Pricey Harrison

Tuesday, May 31, 2005

Protecting Against Identity Theft -05-31-05

A rewrite of the state's laws related to the collection and use of Social Security numbers and other private information has unanimously passed the House. The Identity Theft Protection Act of 2005, House Bill 1248, is sponsored by Representatives Bruce Goforth (D-Buncombe), Ronnie Sutton (D-Robeson), Minority Leader Joe Kiser (R-Lincoln), and Karen Ray (R-Iredell) and co-sponsored by more than 30 members, including me, from across the state.

The bill would restrict the sale and display of Social Security numbers by certain businesses. And personal information collected properly would have to be destroyed properly. The legislation also would give consumers the right to place a security "freeze" on their credit reports. Business customers who may be at risk of identity theft due to a security breach would have to be alerted by the company. The Senate has passed a slightly different version of the bill, but lawmakers in both chambers hope to give final approval to one of the identity theft bills in the near future.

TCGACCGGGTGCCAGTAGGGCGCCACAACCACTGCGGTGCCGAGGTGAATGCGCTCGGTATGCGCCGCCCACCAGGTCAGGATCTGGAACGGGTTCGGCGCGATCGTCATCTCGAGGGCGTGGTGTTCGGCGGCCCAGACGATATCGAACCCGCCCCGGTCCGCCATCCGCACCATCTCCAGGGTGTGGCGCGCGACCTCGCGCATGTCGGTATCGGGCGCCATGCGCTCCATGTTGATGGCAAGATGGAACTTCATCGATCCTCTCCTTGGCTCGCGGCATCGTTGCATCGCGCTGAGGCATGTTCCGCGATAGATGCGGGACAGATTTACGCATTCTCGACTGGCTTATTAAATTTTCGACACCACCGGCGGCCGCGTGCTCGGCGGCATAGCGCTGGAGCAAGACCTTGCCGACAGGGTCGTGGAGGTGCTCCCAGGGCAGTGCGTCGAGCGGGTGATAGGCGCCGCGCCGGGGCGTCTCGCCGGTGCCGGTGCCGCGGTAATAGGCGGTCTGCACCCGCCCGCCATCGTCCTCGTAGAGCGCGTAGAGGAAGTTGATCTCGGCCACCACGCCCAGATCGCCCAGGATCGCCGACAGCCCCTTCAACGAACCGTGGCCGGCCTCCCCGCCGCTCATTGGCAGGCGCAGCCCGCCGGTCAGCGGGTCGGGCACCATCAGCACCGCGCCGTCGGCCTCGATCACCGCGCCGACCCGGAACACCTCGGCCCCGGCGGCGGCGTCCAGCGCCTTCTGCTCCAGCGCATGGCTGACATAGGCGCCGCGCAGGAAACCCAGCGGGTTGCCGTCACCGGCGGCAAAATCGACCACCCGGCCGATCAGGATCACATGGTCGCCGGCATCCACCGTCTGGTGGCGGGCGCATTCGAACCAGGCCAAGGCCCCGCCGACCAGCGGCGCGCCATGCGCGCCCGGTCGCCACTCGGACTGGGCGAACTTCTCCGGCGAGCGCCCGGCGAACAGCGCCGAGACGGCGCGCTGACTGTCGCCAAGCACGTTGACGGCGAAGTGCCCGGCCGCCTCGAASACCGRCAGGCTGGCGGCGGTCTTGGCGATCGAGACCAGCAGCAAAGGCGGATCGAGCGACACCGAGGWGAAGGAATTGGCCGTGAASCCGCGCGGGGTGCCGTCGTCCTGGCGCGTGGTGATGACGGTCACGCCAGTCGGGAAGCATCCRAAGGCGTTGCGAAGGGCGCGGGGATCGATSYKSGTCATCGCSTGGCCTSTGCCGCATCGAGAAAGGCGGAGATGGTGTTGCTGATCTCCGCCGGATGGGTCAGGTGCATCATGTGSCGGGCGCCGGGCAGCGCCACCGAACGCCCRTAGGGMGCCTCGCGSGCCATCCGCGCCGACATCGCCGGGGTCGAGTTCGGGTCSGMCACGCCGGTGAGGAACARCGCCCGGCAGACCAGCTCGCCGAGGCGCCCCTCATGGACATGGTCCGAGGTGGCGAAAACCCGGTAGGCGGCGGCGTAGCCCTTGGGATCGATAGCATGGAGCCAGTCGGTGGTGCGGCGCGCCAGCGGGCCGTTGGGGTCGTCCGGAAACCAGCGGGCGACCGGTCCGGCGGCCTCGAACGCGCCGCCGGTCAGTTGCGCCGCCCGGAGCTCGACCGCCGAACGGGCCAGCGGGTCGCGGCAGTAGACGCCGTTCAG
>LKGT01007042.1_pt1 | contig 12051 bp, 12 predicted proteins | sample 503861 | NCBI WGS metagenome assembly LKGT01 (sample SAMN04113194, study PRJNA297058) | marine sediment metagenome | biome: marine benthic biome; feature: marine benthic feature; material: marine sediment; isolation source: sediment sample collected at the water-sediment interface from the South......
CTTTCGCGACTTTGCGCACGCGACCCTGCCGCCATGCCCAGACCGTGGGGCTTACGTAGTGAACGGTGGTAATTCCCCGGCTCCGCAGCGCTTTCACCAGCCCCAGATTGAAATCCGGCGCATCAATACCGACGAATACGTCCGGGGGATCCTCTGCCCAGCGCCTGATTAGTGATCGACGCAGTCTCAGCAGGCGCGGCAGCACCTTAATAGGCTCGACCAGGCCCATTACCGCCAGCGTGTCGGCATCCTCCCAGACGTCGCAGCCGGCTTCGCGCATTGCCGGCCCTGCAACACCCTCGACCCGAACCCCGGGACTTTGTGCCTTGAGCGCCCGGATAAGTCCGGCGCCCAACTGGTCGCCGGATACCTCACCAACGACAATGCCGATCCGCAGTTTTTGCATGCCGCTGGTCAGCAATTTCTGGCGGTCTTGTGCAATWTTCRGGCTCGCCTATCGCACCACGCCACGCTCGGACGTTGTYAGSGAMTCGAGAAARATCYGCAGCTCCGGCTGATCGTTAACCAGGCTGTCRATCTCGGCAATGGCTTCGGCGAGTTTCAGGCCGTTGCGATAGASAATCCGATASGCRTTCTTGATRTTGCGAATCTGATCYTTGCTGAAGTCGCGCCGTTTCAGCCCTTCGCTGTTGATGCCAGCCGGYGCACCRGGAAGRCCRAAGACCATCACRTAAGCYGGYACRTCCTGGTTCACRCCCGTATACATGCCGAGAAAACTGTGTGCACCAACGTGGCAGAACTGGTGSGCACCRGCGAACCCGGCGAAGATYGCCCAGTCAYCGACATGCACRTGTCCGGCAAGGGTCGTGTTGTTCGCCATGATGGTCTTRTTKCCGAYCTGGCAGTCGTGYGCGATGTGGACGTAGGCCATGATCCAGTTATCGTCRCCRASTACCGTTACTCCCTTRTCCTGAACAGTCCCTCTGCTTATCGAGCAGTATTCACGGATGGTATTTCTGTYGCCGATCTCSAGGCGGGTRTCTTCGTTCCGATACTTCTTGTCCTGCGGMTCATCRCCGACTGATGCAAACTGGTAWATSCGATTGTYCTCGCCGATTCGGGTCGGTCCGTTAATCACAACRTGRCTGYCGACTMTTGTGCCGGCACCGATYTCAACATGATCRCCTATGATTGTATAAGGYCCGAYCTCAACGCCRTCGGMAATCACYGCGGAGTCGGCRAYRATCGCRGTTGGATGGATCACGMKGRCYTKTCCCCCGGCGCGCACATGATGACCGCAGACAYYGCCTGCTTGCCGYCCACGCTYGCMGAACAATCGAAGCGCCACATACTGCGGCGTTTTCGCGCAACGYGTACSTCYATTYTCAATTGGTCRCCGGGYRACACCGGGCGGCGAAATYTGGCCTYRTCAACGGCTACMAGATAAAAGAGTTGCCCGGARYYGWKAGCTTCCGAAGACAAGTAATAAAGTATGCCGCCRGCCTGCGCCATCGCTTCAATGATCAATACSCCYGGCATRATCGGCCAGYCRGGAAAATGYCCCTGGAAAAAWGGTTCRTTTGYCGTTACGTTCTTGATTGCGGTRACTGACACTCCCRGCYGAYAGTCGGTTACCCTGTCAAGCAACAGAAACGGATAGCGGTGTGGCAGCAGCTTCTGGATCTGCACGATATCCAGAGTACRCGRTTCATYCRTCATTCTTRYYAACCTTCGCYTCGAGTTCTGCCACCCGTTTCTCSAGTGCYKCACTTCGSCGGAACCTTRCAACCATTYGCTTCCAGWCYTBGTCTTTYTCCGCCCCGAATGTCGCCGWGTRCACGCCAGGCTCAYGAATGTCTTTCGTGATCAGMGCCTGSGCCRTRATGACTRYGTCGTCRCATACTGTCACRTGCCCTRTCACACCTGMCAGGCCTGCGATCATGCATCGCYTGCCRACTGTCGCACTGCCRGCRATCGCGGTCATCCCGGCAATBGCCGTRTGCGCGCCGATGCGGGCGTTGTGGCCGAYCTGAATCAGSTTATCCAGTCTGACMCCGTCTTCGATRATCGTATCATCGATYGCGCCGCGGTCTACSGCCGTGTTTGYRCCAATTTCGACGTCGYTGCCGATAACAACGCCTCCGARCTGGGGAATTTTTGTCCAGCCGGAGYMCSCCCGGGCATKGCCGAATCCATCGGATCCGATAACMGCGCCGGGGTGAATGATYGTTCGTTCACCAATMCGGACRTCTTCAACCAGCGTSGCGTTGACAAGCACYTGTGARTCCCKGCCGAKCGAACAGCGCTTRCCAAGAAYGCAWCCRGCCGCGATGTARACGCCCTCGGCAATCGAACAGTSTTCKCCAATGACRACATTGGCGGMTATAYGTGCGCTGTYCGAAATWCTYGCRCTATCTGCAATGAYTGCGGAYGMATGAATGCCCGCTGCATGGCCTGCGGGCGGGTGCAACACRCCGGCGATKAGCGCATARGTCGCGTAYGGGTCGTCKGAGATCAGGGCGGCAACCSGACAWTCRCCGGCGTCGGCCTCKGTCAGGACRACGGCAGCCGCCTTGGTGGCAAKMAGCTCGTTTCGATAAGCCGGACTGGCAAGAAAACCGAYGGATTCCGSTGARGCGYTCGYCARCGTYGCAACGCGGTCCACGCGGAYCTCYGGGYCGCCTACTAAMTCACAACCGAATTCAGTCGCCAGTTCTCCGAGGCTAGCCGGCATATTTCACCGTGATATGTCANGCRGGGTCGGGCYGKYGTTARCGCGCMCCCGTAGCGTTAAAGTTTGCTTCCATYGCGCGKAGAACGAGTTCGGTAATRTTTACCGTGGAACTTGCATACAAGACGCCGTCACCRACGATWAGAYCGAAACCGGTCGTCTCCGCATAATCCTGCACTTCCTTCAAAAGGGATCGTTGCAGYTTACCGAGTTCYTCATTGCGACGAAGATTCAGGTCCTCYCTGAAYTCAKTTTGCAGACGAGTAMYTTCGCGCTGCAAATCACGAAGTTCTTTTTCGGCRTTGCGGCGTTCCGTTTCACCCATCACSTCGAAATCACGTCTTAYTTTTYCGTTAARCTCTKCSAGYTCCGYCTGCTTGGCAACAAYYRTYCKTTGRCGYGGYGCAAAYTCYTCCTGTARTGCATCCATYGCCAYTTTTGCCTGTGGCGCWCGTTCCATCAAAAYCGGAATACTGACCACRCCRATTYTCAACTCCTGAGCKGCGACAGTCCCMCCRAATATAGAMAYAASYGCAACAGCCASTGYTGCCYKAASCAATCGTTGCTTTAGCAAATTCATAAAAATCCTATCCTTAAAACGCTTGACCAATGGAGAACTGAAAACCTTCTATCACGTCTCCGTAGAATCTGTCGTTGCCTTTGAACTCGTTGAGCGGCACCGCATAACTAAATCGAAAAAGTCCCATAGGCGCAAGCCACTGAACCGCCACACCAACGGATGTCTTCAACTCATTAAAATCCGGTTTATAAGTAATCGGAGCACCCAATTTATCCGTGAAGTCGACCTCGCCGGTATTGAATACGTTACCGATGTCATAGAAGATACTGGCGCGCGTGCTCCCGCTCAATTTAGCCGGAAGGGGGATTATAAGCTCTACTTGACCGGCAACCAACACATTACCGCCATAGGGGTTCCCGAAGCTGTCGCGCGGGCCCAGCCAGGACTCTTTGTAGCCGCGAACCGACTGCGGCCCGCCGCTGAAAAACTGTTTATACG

What to do if you're a victim of identity theft:
* Contact the fraud department of one of the credit bureaus such as Equifax, Experian and TransUnion to place your fraud alert on file.
* Call your creditor to close the accounts you believe have been tampered with or opened fraudulently. Use the ID Theft Affidavit when disputing new unauthorized accounts.
* Notify police. Get a copy of the report to submit to your creditors and others that may require proof of the crime.
* File a complaint online with the Federal Trade Commission at http://www.consumer.gov/idtheft/. The FTC maintains a database of identity theft cases used by law enforcement agencies for investigations.

Source: The Federal Trade Commission

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